College football star beats cancer, brings hope

December 30, 2009 5:43:05 AM PST
Boston College linebacker Mark Herzlich just returned home to Wayne, Pennsylvania from the Emerald Bowl. Only this year, he did not play with his team.

This year, he's been fighting his own battle.

Mark grew up playing football and in 2008, he was voted the ACC defensive player of the year. He was also a top prospect for the NFL draft. But that all changed when Mark met his toughest opponent yet, cancer.

"I felt a weakness in my leg and I couldn't run as well as I used to be able to run and then it [his left leg] started to swell," he said.

Mark was diagnosed with Ewing's Sarcoma. It's a rare, but aggressive, bone cancer. Dr. Chip Staddon, a sarcoma expert at Pennsylvania Hospital, says the tumor involved most of Mark's femur, which is the major bone in the thigh.

"Your whole world just kind of stops, like a big echo. I felt like I was in a tunnel when he first told me because I couldn't believe it," Mark's father, Sandy Hezlich, said. For his mother her worst fear was that it was caught too late.

Mark admits his first concern was about football, but then the true scope of his diagnosis sank in. "Am I going to be able to have kids? Am I going to be able to get through the next 6 months?" he said.

But he put those fears aside and decided to tackle the cancer the only way he knew how, head on. He endured months of aggressive chemotherapy and radiation. It may have worn his body down, but never his spirit.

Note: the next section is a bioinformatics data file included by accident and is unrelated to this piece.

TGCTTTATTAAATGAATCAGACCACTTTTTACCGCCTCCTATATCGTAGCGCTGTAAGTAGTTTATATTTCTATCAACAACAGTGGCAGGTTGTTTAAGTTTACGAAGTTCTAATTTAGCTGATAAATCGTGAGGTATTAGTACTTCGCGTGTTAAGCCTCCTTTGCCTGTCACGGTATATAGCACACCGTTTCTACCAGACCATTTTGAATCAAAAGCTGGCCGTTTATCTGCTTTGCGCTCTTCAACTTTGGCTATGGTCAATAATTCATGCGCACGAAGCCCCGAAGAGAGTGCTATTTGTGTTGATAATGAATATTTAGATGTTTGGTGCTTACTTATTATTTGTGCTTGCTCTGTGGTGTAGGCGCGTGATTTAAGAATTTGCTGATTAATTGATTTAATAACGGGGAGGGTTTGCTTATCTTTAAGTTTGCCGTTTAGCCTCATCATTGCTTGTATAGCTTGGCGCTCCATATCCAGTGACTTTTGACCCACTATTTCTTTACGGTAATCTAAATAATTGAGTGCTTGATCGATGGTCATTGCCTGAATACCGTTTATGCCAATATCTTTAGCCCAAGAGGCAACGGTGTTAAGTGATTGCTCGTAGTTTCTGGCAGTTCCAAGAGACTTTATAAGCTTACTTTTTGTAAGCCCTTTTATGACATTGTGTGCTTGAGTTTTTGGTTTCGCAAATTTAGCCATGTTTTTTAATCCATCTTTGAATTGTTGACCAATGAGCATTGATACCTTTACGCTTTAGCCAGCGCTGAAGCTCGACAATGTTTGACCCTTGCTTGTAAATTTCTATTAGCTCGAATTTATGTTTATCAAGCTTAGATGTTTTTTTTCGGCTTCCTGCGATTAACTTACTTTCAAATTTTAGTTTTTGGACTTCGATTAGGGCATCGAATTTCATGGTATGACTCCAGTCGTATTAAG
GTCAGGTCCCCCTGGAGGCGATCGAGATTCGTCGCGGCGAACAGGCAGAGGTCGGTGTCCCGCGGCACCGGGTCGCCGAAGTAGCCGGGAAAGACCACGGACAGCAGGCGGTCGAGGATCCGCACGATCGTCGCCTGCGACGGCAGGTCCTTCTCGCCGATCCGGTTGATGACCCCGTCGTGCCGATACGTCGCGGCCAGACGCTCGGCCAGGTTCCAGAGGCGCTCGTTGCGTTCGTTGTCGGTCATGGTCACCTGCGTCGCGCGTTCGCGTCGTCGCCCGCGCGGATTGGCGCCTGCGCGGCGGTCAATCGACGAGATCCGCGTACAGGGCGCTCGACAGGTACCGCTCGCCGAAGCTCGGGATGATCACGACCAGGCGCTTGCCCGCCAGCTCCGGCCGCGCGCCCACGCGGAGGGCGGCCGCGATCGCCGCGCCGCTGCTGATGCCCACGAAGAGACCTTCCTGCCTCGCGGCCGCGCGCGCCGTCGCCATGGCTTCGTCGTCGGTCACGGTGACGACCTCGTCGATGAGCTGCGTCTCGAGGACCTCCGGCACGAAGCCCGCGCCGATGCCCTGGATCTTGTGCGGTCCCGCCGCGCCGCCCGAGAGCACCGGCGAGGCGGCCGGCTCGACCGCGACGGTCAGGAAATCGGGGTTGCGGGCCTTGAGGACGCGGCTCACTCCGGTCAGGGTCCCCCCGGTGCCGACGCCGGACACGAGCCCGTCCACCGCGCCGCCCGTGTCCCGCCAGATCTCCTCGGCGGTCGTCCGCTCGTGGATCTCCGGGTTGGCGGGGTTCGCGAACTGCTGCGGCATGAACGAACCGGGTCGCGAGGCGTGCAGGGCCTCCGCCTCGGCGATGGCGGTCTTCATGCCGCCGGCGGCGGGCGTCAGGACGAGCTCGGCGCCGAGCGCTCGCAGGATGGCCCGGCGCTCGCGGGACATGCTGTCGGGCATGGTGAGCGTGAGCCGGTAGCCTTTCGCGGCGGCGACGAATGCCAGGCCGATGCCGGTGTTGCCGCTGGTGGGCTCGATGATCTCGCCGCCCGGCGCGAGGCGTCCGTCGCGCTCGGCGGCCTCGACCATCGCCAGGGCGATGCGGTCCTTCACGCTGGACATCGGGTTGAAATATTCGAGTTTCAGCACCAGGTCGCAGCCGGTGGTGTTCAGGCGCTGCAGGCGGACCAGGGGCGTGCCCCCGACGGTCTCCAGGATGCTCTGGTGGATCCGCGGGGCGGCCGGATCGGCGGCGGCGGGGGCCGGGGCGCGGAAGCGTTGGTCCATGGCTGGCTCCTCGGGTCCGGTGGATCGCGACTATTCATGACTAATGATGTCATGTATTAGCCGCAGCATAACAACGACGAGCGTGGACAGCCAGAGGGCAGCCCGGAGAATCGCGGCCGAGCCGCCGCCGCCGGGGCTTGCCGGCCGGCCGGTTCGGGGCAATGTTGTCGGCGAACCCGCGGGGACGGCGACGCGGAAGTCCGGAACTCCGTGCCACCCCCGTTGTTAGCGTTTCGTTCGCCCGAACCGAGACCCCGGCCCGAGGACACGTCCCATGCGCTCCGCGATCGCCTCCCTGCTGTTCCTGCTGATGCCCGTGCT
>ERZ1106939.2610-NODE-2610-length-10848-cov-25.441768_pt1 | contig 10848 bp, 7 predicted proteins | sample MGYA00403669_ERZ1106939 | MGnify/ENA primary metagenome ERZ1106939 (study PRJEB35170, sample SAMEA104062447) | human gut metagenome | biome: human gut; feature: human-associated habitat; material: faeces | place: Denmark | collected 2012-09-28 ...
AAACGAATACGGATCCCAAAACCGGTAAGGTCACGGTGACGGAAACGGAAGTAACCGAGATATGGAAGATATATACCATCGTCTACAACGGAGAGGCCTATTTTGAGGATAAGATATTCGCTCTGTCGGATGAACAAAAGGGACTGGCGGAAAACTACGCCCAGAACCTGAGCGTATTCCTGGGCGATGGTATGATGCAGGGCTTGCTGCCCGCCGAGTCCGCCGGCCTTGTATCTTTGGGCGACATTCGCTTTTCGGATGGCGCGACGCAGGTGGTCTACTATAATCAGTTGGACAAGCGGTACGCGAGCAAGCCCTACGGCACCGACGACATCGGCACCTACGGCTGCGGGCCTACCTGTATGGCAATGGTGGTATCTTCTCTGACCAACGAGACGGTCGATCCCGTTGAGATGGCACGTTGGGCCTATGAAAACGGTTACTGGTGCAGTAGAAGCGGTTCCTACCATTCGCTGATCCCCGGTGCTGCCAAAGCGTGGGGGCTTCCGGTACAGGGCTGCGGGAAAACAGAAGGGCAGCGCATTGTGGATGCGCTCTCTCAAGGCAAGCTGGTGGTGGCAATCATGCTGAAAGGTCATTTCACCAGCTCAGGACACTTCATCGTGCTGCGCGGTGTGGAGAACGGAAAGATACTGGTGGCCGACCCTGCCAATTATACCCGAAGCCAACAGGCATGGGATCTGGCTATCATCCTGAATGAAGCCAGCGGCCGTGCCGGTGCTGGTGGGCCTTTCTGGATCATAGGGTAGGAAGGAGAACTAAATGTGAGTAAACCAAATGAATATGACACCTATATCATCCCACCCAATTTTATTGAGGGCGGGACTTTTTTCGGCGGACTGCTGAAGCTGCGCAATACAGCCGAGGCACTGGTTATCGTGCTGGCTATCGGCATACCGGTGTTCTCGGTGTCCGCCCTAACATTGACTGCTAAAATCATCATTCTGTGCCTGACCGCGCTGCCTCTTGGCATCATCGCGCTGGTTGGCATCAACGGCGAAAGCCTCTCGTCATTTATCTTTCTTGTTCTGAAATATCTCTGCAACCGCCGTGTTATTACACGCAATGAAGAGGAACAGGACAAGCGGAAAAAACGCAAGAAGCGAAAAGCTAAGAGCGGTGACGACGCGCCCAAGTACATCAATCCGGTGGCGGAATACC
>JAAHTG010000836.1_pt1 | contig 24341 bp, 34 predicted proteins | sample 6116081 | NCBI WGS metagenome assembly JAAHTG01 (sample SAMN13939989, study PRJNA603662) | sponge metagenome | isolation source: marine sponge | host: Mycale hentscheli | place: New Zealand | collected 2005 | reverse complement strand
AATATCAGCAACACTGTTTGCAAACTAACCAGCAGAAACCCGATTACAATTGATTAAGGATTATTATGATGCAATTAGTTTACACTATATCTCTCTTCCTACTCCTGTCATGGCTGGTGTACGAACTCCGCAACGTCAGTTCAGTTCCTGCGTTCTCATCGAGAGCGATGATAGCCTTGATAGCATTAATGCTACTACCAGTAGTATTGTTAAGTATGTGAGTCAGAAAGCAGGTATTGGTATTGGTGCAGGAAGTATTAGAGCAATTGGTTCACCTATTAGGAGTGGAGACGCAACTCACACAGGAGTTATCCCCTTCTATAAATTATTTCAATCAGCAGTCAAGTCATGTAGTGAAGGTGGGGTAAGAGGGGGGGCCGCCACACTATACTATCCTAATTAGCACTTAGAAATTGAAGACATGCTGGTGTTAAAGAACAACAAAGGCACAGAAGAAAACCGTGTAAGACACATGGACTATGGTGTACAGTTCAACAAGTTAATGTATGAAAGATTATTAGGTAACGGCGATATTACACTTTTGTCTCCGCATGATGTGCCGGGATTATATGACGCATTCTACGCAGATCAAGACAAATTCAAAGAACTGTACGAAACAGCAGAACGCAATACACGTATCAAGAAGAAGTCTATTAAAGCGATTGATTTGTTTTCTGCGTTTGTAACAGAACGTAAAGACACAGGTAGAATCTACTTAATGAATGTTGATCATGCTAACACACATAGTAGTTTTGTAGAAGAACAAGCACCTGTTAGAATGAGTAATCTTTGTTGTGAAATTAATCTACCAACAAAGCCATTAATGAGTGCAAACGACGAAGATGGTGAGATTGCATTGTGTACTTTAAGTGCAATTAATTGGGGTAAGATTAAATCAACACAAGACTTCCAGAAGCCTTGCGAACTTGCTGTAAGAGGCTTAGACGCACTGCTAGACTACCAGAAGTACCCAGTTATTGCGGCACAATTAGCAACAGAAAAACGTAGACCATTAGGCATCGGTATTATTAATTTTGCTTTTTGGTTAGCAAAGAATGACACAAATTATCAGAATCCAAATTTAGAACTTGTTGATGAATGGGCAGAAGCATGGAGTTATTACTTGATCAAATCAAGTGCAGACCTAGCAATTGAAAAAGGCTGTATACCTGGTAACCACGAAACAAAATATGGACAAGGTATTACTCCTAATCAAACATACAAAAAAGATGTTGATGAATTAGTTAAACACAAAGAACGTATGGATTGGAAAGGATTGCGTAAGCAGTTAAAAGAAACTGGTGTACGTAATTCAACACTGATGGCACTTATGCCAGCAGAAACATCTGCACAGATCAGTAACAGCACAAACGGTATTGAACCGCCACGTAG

"He was very positive, he knew he was going to do whatever he could to make this go away," his mother Barb Herzlich said.

Fortunately, the cancer had not spread, and the treatments worked. In late November, while still with his team acting as a player coach, Mark announced on ESPN he was cancer-free. "It was great," he said.

He had a rod placed in his bone to help strengthen his leg. He is now also strengthening the hope of other cancer patients.

"Many patients have seen him on television talking about this, about how he got through the treatments and his hope to live a functional life and it's really been very helpful to our other patients," Dr. Staddon said.

Mark is now cleared to begin training again. He's determined to be back running out on the field at Boston College next season.

His father has no doubt Mark will be out there. "It's going to be great, miraculous and it's going to be that way because it's what he wants to do," he said. Mark said, "It will definitely be the biggest accomplishment I've ever gone through in my life."

Mark also said being a survivor comes with a responsibility. He was helped along the way by other cancer survivors and he says he will continue to share his story to help other cancer patients. He has also raised money for sarcoma research which currently gets little funding.


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